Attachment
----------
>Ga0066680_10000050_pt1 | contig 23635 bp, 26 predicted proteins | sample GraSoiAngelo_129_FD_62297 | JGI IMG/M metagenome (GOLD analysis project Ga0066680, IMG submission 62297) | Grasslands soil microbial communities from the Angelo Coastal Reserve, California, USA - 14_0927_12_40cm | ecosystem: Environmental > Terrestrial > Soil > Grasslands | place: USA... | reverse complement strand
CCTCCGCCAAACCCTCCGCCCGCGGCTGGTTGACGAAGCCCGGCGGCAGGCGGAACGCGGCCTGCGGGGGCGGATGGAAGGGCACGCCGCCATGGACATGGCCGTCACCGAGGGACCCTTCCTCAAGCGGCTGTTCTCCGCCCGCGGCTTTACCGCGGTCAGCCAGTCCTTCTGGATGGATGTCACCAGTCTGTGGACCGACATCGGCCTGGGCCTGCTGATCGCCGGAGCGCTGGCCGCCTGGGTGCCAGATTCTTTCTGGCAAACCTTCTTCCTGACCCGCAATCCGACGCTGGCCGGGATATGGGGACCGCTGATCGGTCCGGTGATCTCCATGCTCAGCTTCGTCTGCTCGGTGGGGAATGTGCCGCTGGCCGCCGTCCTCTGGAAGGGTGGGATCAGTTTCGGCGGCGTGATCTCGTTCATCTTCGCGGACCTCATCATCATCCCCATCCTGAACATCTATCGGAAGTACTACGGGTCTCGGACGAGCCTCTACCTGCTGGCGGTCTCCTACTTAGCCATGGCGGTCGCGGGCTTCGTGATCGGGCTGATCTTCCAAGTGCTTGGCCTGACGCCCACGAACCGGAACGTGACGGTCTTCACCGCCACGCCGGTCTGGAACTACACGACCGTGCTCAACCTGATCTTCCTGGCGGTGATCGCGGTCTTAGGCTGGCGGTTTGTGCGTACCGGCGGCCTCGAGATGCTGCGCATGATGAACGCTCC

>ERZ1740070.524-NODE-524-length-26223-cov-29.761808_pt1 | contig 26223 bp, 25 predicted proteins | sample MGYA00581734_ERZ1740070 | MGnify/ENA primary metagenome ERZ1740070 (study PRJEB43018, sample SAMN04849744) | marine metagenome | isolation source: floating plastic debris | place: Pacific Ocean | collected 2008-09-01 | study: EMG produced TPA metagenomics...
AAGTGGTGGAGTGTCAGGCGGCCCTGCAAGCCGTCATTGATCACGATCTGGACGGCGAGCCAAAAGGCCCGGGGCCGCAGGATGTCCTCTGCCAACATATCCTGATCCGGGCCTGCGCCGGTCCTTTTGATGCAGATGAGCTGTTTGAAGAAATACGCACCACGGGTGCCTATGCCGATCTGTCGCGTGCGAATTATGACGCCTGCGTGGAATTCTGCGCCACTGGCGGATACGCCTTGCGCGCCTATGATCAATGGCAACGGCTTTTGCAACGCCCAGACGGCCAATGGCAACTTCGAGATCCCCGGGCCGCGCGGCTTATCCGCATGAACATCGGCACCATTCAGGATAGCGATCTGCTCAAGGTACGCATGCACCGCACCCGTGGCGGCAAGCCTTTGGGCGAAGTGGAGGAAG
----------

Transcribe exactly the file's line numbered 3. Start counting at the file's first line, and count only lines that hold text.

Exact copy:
>ERZ1740070.524-NODE-524-length-26223-cov-29.761808_pt1 | contig 26223 bp, 25 predicted proteins | sample MGYA00581734_ERZ1740070 | MGnify/ENA primary metagenome ERZ1740070 (study PRJEB43018, sample SAMN04849744) | marine metagenome | isolation source: floating plastic debris | place: Pacific Ocean | collected 2008-09-01 | study: EMG produced TPA metagenomics...